Nearly two months after a Sports Illustrated story painted him in a negative light, former UCLA men’s basketball player Reeves Nelson has sued the magazine.
The suit, filed Wednesday in the Los Angeles County Superior Court, names Sports Illustrated’s parent company, Time, Inc., and writer George Dohrmann as defendants. Nelson’s complaint alleges defamation, false light and intentional infliction of emotional distress after Dohrmann wrote an expose on the UCLA basketball program titled “Not the UCLA Way.”
Nelson is being represented by attorneys Keith Fink and Olaf Muller of the firm Fink & Steinberg. Fink is also a professor in the communication studies department at UCLA.
The suit claims damages in excess of $10 million. Reached late Wednesday, a spokesperson for Time declined comment, saying the company had yet to receive the suit.
The expose depicted Nelson as abusive, which 18 of his UCLA teammates dispute in sworn declarations attached to the suit.
In the declarations, current and former players deny some of Dohrmann’s anecdotes: that Nelson bullied Matt Carlino, which led to the guard transferring to BYU; that Nelson and former forward Mike Moser came to blows during a practice; and that Nelson tried to go after James Keefe’s already injured shoulder in practice.
Carlino, Moser and Keefe were not among the players who signed declarations for Nelson’s suit. However, a handful of players denied they were victims of Nelson’s alleged abuse, according to declarations.
Drew Gordon, who transferred to the University of New Mexico, said he never fought with Nelson. Tyler Honeycutt, now in the NBA, denied that Nelson ever urinated on a pile of Honeycutt’s clothes. Tyler Trapani said in his declaration that Nelson did not go out of his way to hurt him during a drill.
All of the players save two ““ former walk-ons Alex Schrempf and Blake Arnet ““ said in the declarations that they did not speak to Sports Illustrated, which anonymously sourced “more than a dozen (UCLA) players and staff members.” Schrempf said that when speaking with Dohrmann, he denied a secondhand account that Nelson intentionally hurt him. Schrempf’s denial was not included in the story.
Fink hinted at a possible defamation lawsuit during an appearance on a local radio station shortly after the story was published, but admitted that it was difficult to prove malicious intent and that such cases were hard to win.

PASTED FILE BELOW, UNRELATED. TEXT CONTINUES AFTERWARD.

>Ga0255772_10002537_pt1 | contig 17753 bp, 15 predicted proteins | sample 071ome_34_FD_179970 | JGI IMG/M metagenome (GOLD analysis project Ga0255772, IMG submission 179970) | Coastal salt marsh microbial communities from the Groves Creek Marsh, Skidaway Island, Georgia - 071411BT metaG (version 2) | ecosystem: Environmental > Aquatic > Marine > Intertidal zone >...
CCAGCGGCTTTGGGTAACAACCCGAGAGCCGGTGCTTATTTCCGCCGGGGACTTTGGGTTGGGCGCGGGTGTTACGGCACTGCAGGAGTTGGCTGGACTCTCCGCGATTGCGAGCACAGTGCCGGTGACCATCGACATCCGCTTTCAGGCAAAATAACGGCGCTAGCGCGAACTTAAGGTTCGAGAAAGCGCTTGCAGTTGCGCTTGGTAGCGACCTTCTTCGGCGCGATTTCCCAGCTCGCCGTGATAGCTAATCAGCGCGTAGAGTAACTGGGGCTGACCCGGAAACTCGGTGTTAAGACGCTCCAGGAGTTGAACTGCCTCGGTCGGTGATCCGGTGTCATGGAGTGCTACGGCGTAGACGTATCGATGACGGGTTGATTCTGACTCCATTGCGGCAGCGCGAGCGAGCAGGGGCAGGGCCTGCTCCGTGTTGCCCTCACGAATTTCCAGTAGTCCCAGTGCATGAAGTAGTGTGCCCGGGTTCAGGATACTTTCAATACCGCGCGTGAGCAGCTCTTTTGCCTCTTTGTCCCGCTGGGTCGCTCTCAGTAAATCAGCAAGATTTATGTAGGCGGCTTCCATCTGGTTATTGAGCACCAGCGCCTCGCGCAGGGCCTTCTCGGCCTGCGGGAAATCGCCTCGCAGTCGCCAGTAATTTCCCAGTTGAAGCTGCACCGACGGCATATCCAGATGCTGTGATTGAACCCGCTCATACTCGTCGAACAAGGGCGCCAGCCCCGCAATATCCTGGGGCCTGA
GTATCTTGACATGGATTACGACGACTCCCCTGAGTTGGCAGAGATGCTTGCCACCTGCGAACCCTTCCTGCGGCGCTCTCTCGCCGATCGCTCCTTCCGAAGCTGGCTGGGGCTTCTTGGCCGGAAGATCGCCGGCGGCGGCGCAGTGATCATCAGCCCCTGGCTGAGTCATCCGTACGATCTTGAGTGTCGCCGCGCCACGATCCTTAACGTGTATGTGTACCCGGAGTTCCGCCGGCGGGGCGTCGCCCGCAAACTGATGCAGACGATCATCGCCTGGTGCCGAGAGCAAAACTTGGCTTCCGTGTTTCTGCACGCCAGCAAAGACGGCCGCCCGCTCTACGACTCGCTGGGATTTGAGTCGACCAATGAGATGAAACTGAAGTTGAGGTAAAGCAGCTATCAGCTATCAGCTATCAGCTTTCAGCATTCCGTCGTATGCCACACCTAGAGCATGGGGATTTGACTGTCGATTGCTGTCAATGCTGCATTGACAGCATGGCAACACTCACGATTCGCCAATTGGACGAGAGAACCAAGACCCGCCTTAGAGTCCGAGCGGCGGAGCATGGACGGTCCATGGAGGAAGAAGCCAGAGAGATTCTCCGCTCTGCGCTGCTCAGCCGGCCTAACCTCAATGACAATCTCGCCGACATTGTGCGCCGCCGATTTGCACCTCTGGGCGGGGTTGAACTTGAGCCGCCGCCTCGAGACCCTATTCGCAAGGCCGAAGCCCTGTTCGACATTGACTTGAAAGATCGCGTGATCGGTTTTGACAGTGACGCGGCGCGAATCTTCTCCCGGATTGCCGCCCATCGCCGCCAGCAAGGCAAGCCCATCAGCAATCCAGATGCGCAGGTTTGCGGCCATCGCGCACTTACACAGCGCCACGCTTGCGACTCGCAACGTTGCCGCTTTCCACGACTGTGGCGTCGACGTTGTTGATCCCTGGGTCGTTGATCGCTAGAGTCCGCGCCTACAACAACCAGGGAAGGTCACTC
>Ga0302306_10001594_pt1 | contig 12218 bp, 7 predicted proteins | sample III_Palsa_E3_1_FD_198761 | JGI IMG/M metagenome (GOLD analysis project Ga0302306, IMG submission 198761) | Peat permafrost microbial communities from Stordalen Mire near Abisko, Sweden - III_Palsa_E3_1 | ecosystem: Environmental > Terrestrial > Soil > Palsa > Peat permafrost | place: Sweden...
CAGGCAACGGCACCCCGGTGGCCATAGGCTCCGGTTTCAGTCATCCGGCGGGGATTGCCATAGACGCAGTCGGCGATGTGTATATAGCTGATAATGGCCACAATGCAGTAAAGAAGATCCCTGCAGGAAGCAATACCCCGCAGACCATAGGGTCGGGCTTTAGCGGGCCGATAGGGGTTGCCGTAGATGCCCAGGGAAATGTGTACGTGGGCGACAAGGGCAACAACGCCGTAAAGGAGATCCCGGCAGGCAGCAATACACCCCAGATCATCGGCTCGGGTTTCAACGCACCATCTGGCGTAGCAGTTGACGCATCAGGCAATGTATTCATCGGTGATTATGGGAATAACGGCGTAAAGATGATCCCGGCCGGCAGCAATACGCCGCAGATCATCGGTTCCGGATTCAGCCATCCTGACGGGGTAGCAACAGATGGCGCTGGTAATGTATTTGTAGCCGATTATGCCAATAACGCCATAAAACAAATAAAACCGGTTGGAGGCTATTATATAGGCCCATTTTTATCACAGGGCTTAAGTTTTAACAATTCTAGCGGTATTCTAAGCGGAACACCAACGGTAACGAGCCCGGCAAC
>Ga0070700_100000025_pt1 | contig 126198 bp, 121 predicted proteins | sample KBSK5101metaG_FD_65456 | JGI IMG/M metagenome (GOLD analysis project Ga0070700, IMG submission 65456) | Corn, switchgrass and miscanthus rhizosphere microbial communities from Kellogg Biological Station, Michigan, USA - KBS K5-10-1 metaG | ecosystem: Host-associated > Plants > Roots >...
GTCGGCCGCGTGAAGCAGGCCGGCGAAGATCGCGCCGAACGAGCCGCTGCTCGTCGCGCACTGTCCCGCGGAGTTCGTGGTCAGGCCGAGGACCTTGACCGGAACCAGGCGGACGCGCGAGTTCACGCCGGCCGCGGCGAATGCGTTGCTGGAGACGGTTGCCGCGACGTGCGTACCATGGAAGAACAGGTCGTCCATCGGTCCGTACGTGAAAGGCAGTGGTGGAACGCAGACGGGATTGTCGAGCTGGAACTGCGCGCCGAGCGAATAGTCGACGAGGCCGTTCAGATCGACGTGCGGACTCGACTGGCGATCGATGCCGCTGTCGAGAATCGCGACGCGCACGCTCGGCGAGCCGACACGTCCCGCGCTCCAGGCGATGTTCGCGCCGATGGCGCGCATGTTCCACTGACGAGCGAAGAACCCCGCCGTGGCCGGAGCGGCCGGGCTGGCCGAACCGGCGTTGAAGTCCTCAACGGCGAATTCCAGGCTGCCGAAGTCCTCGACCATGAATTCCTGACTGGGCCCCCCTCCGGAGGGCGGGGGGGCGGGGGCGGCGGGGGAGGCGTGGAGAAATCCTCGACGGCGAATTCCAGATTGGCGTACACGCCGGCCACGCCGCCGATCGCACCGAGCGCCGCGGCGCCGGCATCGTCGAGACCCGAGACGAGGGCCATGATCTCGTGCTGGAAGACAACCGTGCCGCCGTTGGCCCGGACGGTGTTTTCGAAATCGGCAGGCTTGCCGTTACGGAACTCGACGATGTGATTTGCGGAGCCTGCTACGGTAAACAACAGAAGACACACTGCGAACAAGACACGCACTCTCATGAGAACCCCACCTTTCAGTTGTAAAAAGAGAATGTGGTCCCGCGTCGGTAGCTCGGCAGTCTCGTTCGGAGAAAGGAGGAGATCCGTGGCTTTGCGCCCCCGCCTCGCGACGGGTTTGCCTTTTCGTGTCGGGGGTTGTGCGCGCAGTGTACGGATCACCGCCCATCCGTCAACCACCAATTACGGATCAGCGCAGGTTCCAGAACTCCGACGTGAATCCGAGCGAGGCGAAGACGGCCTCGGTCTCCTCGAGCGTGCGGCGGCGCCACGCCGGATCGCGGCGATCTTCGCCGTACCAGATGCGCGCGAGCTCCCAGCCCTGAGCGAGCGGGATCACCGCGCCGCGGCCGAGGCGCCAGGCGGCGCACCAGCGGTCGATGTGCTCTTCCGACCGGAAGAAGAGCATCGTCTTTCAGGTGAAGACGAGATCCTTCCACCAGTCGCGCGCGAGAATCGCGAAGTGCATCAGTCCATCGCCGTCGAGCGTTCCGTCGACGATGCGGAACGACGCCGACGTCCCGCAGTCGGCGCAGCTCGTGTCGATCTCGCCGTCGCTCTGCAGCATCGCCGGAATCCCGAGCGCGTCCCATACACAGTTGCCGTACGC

“Now having spent two months speaking to everybody on this case,” Fink said Wednesday, “I think it’s pretty easy to demonstrate actual malice and defamation.”
In addition, the suit alleges Dohrmann has a long-standing grudge against UCLA. In 1996, Dohrmann reported that Baron Davis, then a top recruit who would eventually become a Bruin, was driving a car that belonged to then-UCLA coach Jim Harrick. The Pac-10 Conference and the NCAA found no wrongdoing in that case. Dohrmann also accused current UCLA coach Ben Howland of NCAA violations in his 2010 book “Play Their Hearts Out: A Coach, His Star Recruit and the Youth Basketball Machine.”
Fink said the lawsuit had to be filed within the one-year statute of limitations for defamation claims. He added that the proximity of the NBA draft gave greater urgency to filing suit.
Nelson was kicked off the team by Howland in December. Nelson signed with a professional team in Lithuania before returning home to Modesto. Since then, he has been training for upcoming workouts with NBA teams, according to Fink. The NBA draft is June 28.
Nelson was not available for comment.
The day the story was released, Fink sent a letter to Sports Illustrated’s editor in chief on behalf of Nelson demanding a retraction. Time and Sports Illustrated responded with a statement saying they “unequivocally stand behind George Dohrmann’s story, “˜Not the UCLA Way.’”